Robotics

Welcome to the age of ultra efficient robotics, where robots are transmit and receive information without the assistance of human workers. Robots has been around for a long time in various forms, stages and capacities and as we transition into the Fourth Industrial Revolution they are finally starting to resemble Pepper. But robotics is more diverse and complex than Pepper and even the most common conceptions we have formed of robots in popular culture. Robots are already handling significant parts of out lives (whether you are aware of it or not) and they are helping us live better by helping us at home (think Roomba), in factories/Industry 4.0, private drones, military drones and many other things that are fit the robotics category. What is important in my opinion is to understand how we will increasingly interact with robotics in our daily lives along with the second and third order impacts these interactions will produce.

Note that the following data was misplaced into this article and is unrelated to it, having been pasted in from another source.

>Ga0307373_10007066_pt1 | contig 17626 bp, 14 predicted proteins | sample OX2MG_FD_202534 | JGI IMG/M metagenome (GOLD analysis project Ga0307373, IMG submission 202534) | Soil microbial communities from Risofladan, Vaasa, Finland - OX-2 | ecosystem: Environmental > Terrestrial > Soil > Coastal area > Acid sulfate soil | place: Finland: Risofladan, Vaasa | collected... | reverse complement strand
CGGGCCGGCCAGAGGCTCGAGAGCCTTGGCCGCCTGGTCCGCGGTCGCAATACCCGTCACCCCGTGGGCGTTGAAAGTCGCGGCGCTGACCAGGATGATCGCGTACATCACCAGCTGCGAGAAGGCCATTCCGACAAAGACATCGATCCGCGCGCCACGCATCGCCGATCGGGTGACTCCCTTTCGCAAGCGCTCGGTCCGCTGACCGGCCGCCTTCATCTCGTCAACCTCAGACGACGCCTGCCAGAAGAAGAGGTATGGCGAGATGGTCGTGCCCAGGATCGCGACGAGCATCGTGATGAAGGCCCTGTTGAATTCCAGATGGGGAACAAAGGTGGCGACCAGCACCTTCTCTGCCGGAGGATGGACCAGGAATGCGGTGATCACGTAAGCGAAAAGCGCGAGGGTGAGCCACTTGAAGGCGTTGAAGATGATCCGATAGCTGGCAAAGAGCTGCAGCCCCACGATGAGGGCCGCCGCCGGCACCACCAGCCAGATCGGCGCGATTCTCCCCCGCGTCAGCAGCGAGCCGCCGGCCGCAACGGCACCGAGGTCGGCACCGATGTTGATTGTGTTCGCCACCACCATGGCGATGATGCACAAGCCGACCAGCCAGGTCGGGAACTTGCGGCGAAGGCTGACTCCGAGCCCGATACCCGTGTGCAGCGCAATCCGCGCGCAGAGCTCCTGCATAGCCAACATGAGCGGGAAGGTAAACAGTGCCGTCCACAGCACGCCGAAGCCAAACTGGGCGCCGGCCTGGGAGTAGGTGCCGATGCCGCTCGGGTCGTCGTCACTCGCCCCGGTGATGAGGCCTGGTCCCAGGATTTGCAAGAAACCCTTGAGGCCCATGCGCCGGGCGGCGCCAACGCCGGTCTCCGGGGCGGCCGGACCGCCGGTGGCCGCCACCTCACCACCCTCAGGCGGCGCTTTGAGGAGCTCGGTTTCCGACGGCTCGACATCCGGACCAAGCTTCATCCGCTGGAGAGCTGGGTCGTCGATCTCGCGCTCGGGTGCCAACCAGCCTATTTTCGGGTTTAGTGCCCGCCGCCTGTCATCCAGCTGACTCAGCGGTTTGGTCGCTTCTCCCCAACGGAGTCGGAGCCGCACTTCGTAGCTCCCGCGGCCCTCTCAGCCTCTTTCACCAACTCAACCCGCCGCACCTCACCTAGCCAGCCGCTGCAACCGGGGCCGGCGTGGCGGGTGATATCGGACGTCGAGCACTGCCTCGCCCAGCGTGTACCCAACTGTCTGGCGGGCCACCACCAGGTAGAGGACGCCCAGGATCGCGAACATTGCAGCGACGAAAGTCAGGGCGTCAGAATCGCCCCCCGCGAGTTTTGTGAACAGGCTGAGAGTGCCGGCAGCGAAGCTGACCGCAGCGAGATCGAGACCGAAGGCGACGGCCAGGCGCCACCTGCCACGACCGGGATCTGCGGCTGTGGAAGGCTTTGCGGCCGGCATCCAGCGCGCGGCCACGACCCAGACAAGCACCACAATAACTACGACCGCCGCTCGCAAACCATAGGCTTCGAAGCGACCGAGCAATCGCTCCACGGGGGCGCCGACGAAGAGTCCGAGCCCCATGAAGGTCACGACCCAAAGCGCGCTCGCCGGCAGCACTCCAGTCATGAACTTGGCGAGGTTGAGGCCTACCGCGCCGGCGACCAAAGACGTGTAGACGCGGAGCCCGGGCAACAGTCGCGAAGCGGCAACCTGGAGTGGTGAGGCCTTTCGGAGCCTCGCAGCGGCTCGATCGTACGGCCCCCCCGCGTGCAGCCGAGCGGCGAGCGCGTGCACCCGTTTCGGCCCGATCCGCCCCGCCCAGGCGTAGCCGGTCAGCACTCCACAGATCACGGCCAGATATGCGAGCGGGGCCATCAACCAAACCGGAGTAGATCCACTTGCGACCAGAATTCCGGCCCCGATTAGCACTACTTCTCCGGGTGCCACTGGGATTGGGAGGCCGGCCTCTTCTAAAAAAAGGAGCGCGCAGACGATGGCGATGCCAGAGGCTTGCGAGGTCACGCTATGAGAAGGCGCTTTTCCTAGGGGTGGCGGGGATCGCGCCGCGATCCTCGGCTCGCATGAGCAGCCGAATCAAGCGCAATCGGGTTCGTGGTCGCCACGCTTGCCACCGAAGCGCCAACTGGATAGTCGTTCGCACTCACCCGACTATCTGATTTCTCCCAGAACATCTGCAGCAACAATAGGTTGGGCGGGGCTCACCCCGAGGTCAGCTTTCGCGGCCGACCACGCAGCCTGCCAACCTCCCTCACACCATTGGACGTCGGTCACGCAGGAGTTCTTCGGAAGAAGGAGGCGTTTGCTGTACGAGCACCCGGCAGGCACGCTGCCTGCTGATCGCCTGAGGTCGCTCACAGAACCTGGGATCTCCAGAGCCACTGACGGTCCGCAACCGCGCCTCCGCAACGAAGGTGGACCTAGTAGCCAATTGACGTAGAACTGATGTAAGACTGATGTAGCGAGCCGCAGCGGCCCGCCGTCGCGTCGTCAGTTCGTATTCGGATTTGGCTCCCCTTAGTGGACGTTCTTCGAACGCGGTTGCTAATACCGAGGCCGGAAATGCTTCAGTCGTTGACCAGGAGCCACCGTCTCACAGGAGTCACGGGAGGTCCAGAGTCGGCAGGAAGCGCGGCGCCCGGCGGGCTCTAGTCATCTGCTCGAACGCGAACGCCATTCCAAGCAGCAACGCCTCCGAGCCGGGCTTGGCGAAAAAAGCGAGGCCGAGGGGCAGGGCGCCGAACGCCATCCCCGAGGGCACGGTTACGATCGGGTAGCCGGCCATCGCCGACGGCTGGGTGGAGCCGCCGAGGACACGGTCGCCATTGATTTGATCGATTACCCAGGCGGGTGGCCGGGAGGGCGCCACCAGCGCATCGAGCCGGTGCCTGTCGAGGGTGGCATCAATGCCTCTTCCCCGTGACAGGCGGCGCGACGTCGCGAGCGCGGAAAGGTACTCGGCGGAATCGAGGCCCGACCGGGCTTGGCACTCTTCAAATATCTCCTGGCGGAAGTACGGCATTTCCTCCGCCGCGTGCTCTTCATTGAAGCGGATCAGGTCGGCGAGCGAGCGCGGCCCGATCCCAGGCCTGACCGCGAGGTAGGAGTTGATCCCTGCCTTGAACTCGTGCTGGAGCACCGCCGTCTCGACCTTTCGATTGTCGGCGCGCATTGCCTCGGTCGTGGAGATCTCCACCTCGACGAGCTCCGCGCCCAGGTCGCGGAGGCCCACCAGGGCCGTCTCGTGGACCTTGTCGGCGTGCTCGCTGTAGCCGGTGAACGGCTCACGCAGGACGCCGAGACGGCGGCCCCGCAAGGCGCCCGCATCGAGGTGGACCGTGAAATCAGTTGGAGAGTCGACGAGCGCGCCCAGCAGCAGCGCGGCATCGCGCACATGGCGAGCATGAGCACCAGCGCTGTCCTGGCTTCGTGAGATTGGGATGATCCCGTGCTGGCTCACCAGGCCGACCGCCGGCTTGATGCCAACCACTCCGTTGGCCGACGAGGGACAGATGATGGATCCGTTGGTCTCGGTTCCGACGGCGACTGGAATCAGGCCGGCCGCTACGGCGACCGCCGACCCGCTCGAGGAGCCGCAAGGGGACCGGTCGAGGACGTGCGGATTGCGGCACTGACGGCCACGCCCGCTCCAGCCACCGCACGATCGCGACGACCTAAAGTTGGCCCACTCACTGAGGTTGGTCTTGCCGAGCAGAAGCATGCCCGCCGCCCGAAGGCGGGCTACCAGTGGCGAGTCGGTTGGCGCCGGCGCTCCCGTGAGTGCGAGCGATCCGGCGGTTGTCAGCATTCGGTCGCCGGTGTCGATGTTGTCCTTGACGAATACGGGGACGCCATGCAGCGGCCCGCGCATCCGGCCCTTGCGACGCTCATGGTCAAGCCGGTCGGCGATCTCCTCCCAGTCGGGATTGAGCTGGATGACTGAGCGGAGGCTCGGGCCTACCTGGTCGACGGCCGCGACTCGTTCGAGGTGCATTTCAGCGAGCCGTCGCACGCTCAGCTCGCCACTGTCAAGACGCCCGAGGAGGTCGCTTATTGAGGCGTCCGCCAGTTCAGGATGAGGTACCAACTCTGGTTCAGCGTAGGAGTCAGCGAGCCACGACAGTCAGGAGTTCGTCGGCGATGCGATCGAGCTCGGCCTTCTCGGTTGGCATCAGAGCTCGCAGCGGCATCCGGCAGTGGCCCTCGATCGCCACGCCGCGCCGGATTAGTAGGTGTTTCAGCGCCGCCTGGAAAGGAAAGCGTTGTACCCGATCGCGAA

But first, what makes a robot a robot? Some machines are robots and others are not. For example a Roomba is a robot but a vacuum isn't a robot. A self driving car is a robot but a tractor is not. Microsoft word is just software but other programs are digital robots. You would be surprised to find out that there is not one universally accepted definition of what makes a robot a robot however, I have scaled down the various definitions into what I believe is the most credible and sensible one. 

Robots can be physical or digital and can be classified as:

  • Programmable Machines which and autonomously handle work, tasks or other issues when presented a set a physical or digital data.